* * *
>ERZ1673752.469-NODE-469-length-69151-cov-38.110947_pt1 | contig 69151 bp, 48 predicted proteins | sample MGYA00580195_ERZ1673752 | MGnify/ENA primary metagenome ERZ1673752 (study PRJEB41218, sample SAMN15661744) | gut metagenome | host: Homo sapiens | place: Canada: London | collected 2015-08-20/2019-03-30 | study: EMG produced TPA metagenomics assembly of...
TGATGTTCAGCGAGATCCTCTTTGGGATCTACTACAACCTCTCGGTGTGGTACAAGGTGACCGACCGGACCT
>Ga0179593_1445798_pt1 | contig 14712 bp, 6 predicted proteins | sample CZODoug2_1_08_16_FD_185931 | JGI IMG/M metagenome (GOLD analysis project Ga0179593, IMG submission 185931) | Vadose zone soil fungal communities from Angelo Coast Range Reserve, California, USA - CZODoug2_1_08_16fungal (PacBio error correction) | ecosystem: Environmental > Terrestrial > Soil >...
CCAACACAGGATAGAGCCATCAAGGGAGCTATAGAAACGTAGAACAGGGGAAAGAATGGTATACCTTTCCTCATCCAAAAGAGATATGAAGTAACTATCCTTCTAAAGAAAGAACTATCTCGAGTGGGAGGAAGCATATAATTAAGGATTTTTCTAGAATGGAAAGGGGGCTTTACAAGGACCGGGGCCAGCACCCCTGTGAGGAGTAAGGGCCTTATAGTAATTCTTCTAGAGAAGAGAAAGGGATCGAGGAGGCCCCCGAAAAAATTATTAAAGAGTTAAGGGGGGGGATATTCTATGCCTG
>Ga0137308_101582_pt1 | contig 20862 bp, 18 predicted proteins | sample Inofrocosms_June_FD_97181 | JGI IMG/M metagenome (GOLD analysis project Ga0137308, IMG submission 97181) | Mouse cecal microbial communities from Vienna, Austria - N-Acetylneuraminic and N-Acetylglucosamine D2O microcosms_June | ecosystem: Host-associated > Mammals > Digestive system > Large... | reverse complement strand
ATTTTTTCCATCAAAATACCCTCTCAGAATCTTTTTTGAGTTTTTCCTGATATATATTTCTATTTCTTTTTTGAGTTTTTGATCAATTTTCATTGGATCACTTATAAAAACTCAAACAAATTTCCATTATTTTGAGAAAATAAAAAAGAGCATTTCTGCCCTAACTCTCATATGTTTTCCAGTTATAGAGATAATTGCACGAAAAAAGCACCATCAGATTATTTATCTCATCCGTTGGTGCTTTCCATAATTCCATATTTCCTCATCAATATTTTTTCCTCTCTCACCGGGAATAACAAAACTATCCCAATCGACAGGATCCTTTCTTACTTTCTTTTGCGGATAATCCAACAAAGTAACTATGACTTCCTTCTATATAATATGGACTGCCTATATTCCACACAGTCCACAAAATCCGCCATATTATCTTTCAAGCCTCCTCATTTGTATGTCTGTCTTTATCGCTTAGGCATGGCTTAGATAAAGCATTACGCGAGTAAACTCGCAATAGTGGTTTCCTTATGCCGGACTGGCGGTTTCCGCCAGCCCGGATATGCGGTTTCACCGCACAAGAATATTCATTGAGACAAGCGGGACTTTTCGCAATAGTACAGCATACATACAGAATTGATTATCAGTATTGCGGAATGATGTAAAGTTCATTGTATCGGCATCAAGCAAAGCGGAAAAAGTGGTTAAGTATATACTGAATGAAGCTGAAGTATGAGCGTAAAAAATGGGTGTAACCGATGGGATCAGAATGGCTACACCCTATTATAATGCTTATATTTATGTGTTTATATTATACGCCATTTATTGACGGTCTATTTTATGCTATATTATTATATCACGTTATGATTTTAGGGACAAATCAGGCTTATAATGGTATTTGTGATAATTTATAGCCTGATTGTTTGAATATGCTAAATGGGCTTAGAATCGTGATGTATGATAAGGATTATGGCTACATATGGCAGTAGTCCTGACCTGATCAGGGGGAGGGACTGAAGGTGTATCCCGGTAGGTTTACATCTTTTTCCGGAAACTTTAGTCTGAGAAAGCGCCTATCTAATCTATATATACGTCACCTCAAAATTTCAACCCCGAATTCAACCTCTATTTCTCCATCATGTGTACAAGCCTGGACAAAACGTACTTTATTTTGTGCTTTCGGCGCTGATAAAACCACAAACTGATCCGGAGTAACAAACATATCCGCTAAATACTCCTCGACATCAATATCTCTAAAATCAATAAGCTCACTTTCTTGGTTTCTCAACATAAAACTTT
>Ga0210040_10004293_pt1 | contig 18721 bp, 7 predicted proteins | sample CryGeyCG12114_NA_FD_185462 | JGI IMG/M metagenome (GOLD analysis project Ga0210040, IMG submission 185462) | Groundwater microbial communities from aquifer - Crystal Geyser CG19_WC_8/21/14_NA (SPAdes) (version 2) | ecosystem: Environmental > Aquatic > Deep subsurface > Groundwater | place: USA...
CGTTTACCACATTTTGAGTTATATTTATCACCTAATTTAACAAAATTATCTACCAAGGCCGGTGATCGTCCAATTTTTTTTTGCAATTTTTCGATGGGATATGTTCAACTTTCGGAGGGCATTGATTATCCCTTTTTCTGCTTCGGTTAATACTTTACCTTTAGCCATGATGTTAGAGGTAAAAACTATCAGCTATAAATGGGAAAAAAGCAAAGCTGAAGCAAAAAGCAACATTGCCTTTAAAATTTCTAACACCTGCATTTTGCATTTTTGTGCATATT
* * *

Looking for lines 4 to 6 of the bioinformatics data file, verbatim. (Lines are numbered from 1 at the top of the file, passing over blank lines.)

CCAACACAGGATAGAGCCATCAAGGGAGCTATAGAAACGTAGAACAGGGGAAAGAATGGTATACCTTTCCTCATCCAAAAGAGATATGAAGTAACTATCCTTCTAAAGAAAGAACTATCTCGAGTGGGAGGAAGCATATAATTAAGGATTTTTCTAGAATGGAAAGGGGGCTTTACAAGGACCGGGGCCAGCACCCCTGTGAGGAGTAAGGGCCTTATAGTAATTCTTCTAGAGAAGAGAAAGGGATCGAGGAGGCCCCCGAAAAAATTATTAAAGAGTTAAGGGGGGGGATATTCTATGCCTG
>Ga0137308_101582_pt1 | contig 20862 bp, 18 predicted proteins | sample Inofrocosms_June_FD_97181 | JGI IMG/M metagenome (GOLD analysis project Ga0137308, IMG submission 97181) | Mouse cecal microbial communities from Vienna, Austria - N-Acetylneuraminic and N-Acetylglucosamine D2O microcosms_June | ecosystem: Host-associated > Mammals > Digestive system > Large... | reverse complement strand
ATTTTTTCCATCAAAATACCCTCTCAGAATCTTTTTTGAGTTTTTCCTGATATATATTTCTATTTCTTTTTTGAGTTTTTGATCAATTTTCATTGGATCACTTATAAAAACTCAAACAAATTTCCATTATTTTGAGAAAATAAAAAAGAGCATTTCTGCCCTAACTCTCATATGTTTTCCAGTTATAGAGATAATTGCACGAAAAAAGCACCATCAGATTATTTATCTCATCCGTTGGTGCTTTCCATAATTCCATATTTCCTCATCAATATTTTTTCCTCTCTCACCGGGAATAACAAAACTATCCCAATCGACAGGATCCTTTCTTACTTTCTTTTGCGGATAATCCAACAAAGTAACTATGACTTCCTTCTATATAATATGGACTGCCTATATTCCACACAGTCCACAAAATCCGCCATATTATCTTTCAAGCCTCCTCATTTGTATGTCTGTCTTTATCGCTTAGGCATGGCTTAGATAAAGCATTACGCGAGTAAACTCGCAATAGTGGTTTCCTTATGCCGGACTGGCGGTTTCCGCCAGCCCGGATATGCGGTTTCACCGCACAAGAATATTCATTGAGACAAGCGGGACTTTTCGCAATAGTACAGCATACATACAGAATTGATTATCAGTATTGCGGAATGATGTAAAGTTCATTGTATCGGCATCAAGCAAAGCGGAAAAAGTGGTTAAGTATATACTGAATGAAGCTGAAGTATGAGCGTAAAAAATGGGTGTAACCGATGGGATCAGAATGGCTACACCCTATTATAATGCTTATATTTATGTGTTTATATTATACGCCATTTATTGACGGTCTATTTTATGCTATATTATTATATCACGTTATGATTTTAGGGACAAATCAGGCTTATAATGGTATTTGTGATAATTTATAGCCTGATTGTTTGAATATGCTAAATGGGCTTAGAATCGTGATGTATGATAAGGATTATGGCTACATATGGCAGTAGTCCTGACCTGATCAGGGGGAGGGACTGAAGGTGTATCCCGGTAGGTTTACATCTTTTTCCGGAAACTTTAGTCTGAGAAAGCGCCTATCTAATCTATATATACGTCACCTCAAAATTTCAACCCCGAATTCAACCTCTATTTCTCCATCATGTGTACAAGCCTGGACAAAACGTACTTTATTTTGTGCTTTCGGCGCTGATAAAACCACAAACTGATCCGGAGTAACAAACATATCCGCTAAATACTCCTCGACATCAATATCTCTAAAATCAATAAGCTCACTTTCTTGGTTTCTCAACATAAAACTTT